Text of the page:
Gall looks to take a slice out of Domino’s pizza

Corporate & Commercial 1 October 2021

In the 13 April 2021 decision of an ongoing major class action for underpayment against a pizza chain franchisor, Domino’s, Gall v Domino’s Pizza Enterprises Ltd (No 2), the Federal Court rejected Domino’s application to have the pleadings filed on behalf of the workers struck out, and ordered costs against Domino’s.  To that end, the Court was required to determine whether, among other things, the Fair Work Act 2009 (Cth) (FW Act) operates in isolation to preclude a worker’s right to seek relief under the Australian Consumer Law (ACL) for employment related matters.

The Facts

The Applicant, Mr Riley Gall, was employed as a delivery driver by two of Domino’s franchisees from the period of October 2015 to March 2018.  On 24 June 2019, the Applicant commenced a class action, on behalf of himself and other delivery drivers and in-store workers, against Domino’s, the franchisor, for underpayment of wages under the FW Act and loss and damage under the ACL.  It is alleged that:

  1. Domino’s represented to the franchisees that Applicant’s and other workers’ employment were governed by the terms and conditions of two enterprise agreements;
  2. the workers were covered by the Fast Food Industry Award 2010 (Award) rather than the enterprise agreements;
  3. the franchisees did not pay the workers  the correct rates of pay in accordance with the Award; and
  4. Domino’s representations to the franchisees were misleading and deceptive, which resulted in loss and damage suffered by the workers.

Importantly, no claim has been made by the Applicant and other workers against their respective employers, the franchisees, directly.  This matter is unique as the Applicant and other employees have taken aim at the franchisor directly, despite it not being the entity employing the workers.

Whilst underpayment claims are ordinarily pursued under the FW Act, in this case the Applicant (and other workers) attempted to seek damages from the franchisor under section 236 of the ACL for alleged loss (being, the alleged underpayment) caused by misleading or deceptive conduct pursuant to a section 18 of the ACL (being, Domino’s representing to the franchisees regarding the pay rates and terms of conditions of employment applicable to the franchisees’ employees).

Domino’s sought to have the Applicant’s amended statement of claim struck out, based on grounds that, among other things, it was ambiguous, failed to plead material facts and disclosed no reasonable cause of action.  Domino’s also argued that given the FW Act sets out a comprehensive code for the enforcement and recovery of employee entitlements, the Applicant (and any other worker) is not able to claim a remedy for failure to pay the correct employment related entitlements through the ACL.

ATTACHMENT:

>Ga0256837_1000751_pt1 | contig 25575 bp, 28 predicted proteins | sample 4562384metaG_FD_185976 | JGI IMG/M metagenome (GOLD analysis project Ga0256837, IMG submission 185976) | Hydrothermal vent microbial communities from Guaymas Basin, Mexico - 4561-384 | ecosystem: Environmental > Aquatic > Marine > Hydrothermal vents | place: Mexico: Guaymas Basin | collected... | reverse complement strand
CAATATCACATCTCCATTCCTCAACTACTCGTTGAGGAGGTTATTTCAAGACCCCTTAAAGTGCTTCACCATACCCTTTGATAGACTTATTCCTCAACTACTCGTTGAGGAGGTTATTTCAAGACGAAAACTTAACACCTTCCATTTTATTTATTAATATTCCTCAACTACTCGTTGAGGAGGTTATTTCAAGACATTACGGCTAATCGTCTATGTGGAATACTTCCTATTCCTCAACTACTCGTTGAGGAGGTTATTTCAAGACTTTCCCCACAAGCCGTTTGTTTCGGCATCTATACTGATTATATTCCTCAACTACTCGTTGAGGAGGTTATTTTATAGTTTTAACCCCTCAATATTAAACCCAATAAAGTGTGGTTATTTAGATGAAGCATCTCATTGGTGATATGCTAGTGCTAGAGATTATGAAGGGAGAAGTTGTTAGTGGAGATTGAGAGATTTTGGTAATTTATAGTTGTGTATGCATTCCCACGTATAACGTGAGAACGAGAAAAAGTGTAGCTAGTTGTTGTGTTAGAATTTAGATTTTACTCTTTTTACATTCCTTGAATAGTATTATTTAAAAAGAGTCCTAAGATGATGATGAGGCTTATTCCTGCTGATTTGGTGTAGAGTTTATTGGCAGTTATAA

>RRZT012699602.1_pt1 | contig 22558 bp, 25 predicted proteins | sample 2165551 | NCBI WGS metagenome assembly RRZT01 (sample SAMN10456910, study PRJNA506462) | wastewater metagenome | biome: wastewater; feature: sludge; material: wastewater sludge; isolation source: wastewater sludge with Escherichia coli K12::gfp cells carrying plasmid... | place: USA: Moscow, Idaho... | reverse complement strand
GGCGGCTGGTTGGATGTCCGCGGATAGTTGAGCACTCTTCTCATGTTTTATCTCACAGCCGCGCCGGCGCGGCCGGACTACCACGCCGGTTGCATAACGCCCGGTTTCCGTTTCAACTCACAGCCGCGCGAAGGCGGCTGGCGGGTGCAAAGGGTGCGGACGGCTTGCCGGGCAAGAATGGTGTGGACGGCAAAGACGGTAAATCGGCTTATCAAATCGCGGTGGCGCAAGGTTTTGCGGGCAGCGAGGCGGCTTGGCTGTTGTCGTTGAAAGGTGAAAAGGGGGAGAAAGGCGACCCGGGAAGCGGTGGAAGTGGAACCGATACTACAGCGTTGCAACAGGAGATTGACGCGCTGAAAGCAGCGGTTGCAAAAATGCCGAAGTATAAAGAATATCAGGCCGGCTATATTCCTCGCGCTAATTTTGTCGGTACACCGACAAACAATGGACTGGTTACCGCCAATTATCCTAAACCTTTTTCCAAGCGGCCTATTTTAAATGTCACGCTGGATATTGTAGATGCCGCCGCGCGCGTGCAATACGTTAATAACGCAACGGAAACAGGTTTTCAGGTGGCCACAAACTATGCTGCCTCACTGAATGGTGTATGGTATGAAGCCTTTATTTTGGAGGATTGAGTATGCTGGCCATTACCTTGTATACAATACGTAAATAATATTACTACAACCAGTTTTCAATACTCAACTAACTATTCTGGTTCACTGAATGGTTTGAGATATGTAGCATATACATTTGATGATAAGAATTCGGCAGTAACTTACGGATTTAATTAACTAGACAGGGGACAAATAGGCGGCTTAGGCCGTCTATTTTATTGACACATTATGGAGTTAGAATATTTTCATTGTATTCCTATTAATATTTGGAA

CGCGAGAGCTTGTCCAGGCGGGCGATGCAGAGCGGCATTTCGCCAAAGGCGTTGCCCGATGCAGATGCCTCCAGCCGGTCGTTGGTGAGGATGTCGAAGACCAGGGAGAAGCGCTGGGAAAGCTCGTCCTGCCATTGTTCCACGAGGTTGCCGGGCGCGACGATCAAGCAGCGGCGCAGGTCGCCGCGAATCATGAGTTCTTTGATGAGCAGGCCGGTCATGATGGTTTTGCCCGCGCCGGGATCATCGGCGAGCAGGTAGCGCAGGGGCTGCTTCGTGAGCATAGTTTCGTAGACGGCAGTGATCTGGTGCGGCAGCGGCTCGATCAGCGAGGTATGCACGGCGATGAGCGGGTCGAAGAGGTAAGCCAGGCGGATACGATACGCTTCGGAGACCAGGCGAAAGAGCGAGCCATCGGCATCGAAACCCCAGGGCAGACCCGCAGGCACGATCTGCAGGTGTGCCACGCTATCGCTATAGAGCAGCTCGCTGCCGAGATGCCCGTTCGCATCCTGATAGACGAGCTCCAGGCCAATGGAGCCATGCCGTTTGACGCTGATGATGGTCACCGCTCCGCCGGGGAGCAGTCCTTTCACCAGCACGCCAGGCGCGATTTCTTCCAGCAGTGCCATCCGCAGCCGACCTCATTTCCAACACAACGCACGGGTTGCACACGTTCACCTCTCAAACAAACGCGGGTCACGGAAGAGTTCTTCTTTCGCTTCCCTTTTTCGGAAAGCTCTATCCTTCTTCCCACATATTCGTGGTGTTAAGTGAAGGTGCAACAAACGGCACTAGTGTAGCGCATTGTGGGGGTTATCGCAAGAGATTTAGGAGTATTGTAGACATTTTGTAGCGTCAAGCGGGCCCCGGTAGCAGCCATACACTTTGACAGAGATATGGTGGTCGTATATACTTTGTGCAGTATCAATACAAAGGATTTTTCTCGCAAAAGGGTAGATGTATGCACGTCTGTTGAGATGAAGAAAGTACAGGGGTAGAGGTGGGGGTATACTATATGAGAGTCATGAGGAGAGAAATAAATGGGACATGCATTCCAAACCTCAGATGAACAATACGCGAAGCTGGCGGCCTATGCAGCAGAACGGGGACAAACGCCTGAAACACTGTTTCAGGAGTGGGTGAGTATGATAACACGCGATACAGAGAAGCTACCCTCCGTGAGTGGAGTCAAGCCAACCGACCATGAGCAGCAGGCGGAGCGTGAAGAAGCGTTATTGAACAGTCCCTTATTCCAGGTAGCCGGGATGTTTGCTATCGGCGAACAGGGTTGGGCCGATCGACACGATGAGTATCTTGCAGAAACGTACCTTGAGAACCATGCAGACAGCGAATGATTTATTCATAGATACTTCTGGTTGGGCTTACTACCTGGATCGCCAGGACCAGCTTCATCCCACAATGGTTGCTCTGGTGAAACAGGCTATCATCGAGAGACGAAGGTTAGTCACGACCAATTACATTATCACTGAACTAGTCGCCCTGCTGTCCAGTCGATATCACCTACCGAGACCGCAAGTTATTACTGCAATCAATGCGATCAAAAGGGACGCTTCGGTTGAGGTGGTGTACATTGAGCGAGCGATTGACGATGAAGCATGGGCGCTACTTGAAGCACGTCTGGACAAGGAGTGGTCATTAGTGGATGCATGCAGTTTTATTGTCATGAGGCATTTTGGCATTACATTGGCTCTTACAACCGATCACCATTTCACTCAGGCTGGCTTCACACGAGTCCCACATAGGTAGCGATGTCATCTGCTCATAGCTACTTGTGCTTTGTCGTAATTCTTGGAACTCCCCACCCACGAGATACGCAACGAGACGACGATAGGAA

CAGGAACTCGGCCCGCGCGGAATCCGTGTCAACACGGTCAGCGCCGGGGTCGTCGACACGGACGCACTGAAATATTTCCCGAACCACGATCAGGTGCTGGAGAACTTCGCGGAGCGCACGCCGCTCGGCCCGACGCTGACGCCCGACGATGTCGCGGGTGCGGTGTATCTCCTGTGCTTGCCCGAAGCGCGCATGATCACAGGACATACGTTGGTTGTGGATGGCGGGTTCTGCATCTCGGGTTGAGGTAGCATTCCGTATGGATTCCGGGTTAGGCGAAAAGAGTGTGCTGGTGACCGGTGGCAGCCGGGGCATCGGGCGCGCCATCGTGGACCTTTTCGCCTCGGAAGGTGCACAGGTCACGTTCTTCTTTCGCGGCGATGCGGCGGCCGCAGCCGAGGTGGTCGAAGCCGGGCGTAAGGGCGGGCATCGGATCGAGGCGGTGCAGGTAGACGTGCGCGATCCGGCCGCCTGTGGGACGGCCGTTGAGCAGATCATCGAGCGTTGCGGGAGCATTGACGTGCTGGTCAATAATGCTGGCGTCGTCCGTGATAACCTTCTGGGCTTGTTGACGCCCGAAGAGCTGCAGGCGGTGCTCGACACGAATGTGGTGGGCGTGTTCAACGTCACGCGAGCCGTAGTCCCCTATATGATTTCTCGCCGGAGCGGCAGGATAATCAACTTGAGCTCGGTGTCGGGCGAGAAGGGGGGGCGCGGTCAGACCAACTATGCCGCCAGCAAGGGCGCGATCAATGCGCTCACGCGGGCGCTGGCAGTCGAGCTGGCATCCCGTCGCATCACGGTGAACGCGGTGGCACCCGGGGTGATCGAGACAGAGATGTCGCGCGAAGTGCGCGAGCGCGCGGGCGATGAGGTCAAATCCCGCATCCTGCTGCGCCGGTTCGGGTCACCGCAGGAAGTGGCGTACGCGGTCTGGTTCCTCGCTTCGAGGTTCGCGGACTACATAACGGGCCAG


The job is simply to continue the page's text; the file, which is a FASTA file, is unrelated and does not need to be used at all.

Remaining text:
The Decision

The Court dismissed Domino’s application, finding that, among other things, there was a reasonable cause of action to be answered.

In dismissing the strike out application, the Court held that:

  1. the proceeding is novel due to the questions raised regarding the causes of action and relief available and the interaction between the FW Act and the ACL;
  2. it is reasonably arguable that a claim under the ACL is also available to the Applicant (and other workers);
  3. the FW Act “does not state in terms that a person cannot commence an action under the ACL, against a person other than his or her employer, for such loss and damage”;
  4. it is reasonably arguable that Parliament, in drafting the ACL, did not intend that the ACL’s operation should be limited by the operation of the FW Act; and
  5. there is a reasonable basis to argue that the FW Act does not operate as an exclusive code such that is it not open to the Applicant to make a claim for loss and damage under the ACL.

Lessons for Franchisors and Employers

The matter is ongoing and will have to be monitored for future developments.  Whilst the merits of this case are yet to be determined, this decision creates a novel ability for franchisees’ employees to seek remedies from franchisors for employment related matters under the FW Act as well as the ACL.

The decision is also a timely reminder to employers generally (whether franchisors, franchisees or otherwise) to consider its business operations and ensure that employees are being engaged and paid under the applicable industrial instrument and paid in accordance with the industrial instrument.

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